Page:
Across the LGBT-related policy proposals, there were statistically significant differences in support with respect to age, gender, race/ethnicity and religion. People under 65, and especially those 18-34, were more supportive than people over 65. Women were generally more supportive than men, with women age 18-34 often being more supportive than other segments. Hispanics were more supportive than Whites and African-Americans in showing strong support for allowing openly gay military personnel to serve in the armed forces. African Americans were more strongly supportive than Whites and Hispanics of expanding existing hate crimes laws to cover gay and transgender people. Mainline Christians (a category that includes, among other denominations, Lutherans, Methodists, Presbyterians and Episcopalians) and Catholics were more supportive than Evangelical Christians, and Mainline Christians were often among the more supportive segments on a variety of issues.
The survey also revealed that there has been greater acceptance of gay and lesbian Americans over the last five years. Approximately two in 10 Americans (19%) reported that their feelings toward gay and lesbian people have become more favorable over the past five years, with contributing factors including: knowing someone who is gay or lesbian (79%), the fact that laws have been passed that protect gay and lesbian people (50%), opinions of family or friends (45%) and religious leaders (21%), news coverage of gay and lesbian issues (41%), and seeing gay or lesbian characters on television (34%) and in movies (29%). Nearly three out of four Americans (73%) personally know or work with a gay or transgender person, and half of those who know or work with someone who is gay or transgender know five or more gay or transgender people.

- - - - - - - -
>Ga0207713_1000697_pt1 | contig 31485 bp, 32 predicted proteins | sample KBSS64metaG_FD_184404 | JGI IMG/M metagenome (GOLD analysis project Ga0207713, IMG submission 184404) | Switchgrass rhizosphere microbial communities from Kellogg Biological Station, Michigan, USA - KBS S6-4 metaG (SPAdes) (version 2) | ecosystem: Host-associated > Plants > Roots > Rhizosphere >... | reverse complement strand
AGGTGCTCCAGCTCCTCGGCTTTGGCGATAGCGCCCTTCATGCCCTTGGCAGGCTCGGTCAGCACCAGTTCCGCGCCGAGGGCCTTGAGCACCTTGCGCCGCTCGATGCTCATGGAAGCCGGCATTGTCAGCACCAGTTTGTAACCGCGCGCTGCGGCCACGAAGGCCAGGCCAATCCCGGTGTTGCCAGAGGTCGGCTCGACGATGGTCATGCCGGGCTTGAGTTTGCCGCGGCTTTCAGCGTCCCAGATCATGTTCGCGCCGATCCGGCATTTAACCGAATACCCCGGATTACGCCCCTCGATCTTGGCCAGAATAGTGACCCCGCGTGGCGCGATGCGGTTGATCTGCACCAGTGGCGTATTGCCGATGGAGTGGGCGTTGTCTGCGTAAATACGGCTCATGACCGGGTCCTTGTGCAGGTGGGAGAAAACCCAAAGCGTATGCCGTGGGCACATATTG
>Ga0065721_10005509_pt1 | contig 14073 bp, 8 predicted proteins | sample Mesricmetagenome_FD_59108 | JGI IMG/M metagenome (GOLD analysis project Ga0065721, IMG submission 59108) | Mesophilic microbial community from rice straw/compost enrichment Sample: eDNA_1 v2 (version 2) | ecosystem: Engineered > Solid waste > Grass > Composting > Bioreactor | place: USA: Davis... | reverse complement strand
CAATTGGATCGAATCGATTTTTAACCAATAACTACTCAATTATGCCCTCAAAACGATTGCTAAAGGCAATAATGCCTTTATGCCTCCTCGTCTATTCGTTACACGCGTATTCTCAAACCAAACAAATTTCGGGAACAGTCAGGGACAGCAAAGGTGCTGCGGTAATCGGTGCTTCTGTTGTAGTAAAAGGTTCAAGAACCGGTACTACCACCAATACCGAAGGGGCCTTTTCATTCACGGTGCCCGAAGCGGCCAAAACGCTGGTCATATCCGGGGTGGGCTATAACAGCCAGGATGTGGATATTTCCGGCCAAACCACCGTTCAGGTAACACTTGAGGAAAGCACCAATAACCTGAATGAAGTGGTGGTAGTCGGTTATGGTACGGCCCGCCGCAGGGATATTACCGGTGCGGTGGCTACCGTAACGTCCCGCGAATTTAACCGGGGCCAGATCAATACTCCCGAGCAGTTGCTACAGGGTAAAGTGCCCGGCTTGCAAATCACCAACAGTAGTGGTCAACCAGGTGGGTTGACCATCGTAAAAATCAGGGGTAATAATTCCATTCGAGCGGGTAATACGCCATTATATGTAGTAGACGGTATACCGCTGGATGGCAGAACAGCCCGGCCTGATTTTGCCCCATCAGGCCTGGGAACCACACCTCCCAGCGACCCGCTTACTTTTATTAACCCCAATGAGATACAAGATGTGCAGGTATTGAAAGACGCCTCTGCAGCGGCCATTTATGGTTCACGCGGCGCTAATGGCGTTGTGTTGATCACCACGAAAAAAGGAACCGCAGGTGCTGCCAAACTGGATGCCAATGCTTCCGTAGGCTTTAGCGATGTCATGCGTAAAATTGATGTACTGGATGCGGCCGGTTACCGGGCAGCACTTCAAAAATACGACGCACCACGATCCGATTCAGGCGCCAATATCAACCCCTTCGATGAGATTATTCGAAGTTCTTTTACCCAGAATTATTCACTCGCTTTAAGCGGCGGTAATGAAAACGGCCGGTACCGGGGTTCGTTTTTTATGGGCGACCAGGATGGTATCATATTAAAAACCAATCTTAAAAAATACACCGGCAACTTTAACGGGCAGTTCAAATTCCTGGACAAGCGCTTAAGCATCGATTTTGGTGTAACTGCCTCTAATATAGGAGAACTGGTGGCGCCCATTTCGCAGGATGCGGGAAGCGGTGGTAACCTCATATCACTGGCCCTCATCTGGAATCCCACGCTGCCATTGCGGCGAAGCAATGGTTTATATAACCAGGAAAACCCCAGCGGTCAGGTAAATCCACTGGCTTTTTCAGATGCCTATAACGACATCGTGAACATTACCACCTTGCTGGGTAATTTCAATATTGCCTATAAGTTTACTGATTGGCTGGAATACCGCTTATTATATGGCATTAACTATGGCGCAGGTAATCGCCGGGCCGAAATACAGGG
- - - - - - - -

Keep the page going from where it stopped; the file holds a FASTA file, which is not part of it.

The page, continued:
"The visibility of the past several years, and the intense conversations of the past few weeks, seem to have galvanized a majority of Americans' support of equality for gay and transgender Americans," said GLAAD President Neil G. Giuliano. "While this expression of support is encouraging, particularly after the setbacks we experienced on Election Day, it's not something we can rest on. There is a lot of work to be done. We must all do what we can to sustain and expand this emerging wave of grassroots activism so that it leads to laws and policies that extend full equality under the law to all Americans – lesbian, gay, bisexual, transgender and straight."
Giuliano suggested that one of the crucial issues facing LGBT people is that many Americans aren't aware of the injustices that they face.
"Majorities of Americans clearly favor equality for gay and transgender people," Giuliano added, "but we've seen that too many still mistakenly believe that the intolerance and injustices we face are things of the past. So it's more vital than ever that we tell our stories, illustrate the injustices we face, and remind people of the common ground we share."
FYI, about the Harris survey:
The total sample includes 2,008 U.S. adults ages 18+, surveyed from November 13 to November 17, 2008. Interviewing was conducted by telephone using random digit dialing (RDD). Results were weighted as needed using age, sex, race/ethnicity, education, region, number in household, and household income to be representative of the U.S. population of adults age 18 and over.
Fundies, you are losing the culture war. I hope the Dominionists shoot their entire wad trying to pass amendments. They are all going to go down one day.